Dhoti is such a dress worn on a regular basis by men residing in the more terai parts of Nepal where comfortable wearing is of utmost importance. It is basically a long plain piece of fabric that is wrapped around the hips of men and tied around the waist as a substitute for trousers.



Sari is worn by women for decades. These saris are consisting of a petticoat, a blouse and sari draped around the shoulder. Sari is mostly worn with a lot of gold jewelry and ornaments. Saris are very common in festivities and are even recognized as formal wear for Nepalese women.

Traditional and Cultural Dress of Gurung

The traditional dress of Gurung men consists of a blouse-type shirt (bhoto) fastened with ties across the front of the body and a kilt-like garment (jama) that wraps around the waist and reaches to mid-thigh. A long piece of cloth is tied around the waist like a belt (into which a khukuri may be slipped). The typical Nepali cap (topī) completes the dress. A sheep’s-wool blanket is used in winter or in wet weather to keep the wearer warm and dry. Western-style clothes are commonly worn by the younger generation, especially young men who have served in the military.


Gurung women wear a cotton or velvet blouse (cholo) that ties at the front, over a long pleated skirt (phariyā) that is usually dark red in color. A sash is wrapped around the waist, and a headcloth completes the outfit. The ghalek is a cloth hung across from one shoulder to the opposite waist, forming a bag for carrying things. Ornaments include large, heavy, silver earrings that stretch the earlobes, nose rings, and square amulets hung on a string of glass beads called pote necklaces.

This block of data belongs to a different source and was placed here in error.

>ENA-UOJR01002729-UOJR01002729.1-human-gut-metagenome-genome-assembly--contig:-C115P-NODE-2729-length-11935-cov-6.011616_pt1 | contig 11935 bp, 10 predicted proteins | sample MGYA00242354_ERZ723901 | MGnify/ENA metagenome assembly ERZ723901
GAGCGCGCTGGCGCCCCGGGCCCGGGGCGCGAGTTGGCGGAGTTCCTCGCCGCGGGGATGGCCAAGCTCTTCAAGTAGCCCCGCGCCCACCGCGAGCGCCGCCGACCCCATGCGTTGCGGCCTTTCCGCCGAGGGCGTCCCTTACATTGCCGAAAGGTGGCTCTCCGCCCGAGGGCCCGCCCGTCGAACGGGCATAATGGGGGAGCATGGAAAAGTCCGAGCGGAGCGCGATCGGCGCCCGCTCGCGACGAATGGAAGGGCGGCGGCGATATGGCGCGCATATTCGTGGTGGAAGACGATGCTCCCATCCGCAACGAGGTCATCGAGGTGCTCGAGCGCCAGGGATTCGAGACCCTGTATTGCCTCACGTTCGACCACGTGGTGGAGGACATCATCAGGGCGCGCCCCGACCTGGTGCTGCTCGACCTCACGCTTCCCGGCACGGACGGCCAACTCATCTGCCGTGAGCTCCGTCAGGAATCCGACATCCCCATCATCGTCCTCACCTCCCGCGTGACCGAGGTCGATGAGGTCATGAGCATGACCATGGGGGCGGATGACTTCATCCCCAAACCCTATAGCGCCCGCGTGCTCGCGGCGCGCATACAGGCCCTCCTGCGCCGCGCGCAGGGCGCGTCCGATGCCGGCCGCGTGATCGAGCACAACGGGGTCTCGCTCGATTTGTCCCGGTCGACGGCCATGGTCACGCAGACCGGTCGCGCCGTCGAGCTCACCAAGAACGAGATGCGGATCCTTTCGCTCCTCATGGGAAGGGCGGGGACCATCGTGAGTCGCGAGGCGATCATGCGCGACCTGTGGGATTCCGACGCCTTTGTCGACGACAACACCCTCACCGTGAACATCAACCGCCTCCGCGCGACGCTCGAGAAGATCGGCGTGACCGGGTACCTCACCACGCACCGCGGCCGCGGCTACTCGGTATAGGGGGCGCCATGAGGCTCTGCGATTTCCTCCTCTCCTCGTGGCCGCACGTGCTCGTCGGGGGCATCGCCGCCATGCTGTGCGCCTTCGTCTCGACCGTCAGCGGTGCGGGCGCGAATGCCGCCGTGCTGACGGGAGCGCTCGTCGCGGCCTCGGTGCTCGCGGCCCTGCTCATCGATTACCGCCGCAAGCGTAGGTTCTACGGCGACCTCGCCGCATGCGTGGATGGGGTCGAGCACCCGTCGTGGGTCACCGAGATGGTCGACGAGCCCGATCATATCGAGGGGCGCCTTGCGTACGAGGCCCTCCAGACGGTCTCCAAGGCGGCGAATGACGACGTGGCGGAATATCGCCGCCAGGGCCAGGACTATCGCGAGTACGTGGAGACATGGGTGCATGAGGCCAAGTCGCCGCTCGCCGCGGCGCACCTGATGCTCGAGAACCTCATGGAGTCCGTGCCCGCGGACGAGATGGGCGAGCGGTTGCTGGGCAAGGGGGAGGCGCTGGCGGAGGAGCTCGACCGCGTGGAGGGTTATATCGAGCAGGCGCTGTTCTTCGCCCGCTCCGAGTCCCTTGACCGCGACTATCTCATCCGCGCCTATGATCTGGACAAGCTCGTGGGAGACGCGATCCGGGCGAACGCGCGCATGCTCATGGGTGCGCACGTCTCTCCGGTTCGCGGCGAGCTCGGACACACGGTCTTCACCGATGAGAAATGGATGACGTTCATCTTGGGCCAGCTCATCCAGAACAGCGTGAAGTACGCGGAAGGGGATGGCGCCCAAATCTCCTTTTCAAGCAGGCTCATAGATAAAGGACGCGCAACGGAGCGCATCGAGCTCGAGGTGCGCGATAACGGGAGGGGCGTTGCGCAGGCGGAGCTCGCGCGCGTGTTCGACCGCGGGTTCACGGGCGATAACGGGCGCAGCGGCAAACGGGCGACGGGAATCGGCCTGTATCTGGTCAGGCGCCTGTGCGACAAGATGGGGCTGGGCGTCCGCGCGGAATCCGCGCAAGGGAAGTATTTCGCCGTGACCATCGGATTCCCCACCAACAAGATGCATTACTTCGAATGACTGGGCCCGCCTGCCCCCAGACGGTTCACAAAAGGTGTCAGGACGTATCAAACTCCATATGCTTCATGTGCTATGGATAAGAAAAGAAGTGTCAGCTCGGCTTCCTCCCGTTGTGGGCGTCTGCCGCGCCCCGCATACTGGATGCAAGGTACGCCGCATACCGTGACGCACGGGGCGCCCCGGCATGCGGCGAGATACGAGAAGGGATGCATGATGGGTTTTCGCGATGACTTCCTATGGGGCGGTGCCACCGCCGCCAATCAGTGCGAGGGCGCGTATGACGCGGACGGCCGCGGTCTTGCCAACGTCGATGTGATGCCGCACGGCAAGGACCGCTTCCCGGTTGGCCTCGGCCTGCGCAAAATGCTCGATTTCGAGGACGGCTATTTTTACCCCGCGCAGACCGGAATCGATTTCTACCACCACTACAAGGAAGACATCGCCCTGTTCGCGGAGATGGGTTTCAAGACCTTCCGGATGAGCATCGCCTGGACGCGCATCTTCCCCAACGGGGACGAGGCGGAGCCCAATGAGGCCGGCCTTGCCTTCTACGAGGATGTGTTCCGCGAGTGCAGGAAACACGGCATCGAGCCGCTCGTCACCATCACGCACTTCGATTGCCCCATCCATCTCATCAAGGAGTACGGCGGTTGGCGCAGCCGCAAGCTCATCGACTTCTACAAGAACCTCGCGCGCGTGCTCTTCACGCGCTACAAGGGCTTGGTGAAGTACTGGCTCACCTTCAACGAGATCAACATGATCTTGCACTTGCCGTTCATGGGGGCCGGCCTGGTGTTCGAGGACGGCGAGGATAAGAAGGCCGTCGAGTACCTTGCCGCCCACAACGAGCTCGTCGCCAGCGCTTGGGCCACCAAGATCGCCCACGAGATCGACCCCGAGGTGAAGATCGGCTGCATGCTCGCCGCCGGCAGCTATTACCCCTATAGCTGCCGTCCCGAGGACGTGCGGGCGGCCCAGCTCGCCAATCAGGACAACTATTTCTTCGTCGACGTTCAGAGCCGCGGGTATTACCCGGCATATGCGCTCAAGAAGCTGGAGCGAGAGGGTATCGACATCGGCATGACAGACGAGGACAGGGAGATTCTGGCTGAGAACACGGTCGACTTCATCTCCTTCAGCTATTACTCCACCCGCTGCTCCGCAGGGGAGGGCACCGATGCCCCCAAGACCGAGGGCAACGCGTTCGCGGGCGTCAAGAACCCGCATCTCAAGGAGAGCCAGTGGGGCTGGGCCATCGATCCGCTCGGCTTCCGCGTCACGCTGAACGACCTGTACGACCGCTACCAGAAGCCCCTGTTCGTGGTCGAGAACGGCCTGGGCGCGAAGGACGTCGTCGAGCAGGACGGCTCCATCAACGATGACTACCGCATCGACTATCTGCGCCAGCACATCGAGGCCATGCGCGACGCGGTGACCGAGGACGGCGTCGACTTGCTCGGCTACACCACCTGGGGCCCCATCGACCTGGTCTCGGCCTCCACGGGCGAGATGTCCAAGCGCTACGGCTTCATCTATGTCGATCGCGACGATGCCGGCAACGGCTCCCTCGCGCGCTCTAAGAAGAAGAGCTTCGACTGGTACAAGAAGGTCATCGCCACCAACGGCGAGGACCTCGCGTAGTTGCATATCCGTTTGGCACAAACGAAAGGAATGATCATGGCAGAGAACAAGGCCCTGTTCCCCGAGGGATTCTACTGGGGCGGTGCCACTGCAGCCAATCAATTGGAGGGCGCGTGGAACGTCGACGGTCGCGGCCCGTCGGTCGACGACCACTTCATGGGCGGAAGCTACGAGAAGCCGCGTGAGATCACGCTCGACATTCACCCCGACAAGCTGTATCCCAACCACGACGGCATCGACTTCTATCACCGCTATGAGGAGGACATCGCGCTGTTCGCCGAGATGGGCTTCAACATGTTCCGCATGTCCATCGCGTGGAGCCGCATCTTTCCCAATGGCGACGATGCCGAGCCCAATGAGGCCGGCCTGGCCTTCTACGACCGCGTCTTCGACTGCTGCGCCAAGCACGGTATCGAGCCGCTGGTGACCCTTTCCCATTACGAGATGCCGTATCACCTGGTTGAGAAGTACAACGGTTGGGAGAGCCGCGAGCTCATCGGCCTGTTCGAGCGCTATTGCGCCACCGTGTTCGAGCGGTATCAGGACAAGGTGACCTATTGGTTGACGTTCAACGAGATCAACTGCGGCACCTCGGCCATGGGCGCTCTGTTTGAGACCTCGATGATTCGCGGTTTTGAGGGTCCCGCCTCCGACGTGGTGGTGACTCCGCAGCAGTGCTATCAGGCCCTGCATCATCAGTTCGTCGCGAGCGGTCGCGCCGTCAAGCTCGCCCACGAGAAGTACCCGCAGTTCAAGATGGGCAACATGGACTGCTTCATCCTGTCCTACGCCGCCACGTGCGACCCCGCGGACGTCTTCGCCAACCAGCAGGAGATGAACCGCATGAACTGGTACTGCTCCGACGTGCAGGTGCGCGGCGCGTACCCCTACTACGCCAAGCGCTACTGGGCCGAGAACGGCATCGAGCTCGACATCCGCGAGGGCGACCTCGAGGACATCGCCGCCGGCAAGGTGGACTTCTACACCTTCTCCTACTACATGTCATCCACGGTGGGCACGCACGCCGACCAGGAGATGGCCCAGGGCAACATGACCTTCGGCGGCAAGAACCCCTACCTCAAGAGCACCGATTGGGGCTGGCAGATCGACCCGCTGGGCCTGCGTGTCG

Cultural and Traditional Dress of Newar

Haku Patasi is made of local household cotton grown in different places surrounding Kathmandu valley. Haku patasi is a black sari with red borders worn by Nepali Newari women living in and around Kathmandu valley. Haku means Black and patasi meaning Sari in Newari language. Haku patasi is usually heavier, and always black sari with a red border. Different types of jewelry are also worn with Haku Patasi. Some of the jewelry is Loonswan – a gold plate worn in the center of the head with designs all over with an image of Lord Ganesh in the middle.


Nowadays Haku Patasi became the most important part of every Newari Jatra, celebration and function. Newar women, girls, and even female kids are dressed in Haku Patasi with the red handmade cotton slipper called chatti.

Cultural and Traditional Dress of Sherpa

Men wear long-sleeved robes called kitycow, which fall to slightly below the knee. Chhuba is tied at the waist with a cloth sash called kara, creating a pouch-like space called tolung which can be used for storing and carrying small items. Traditionally, chhuba were made from thick home-spun wool, or a variant called lokpa made from sheepskin. Chhuba is worn over raatuk, a blouse, trousers called kanam, and an outer jacket called tetung.

Women traditionally wear long-sleeved floor-length dresses of thick wool called tongkok. A sleeve-less variation called angi is worn over a raatuk (blouse) in warmer weather. These are worn with colorful striped aprons; metil aprons are worn in front, and gewe in back, and are held together by an embossed silver buckle called kyetig.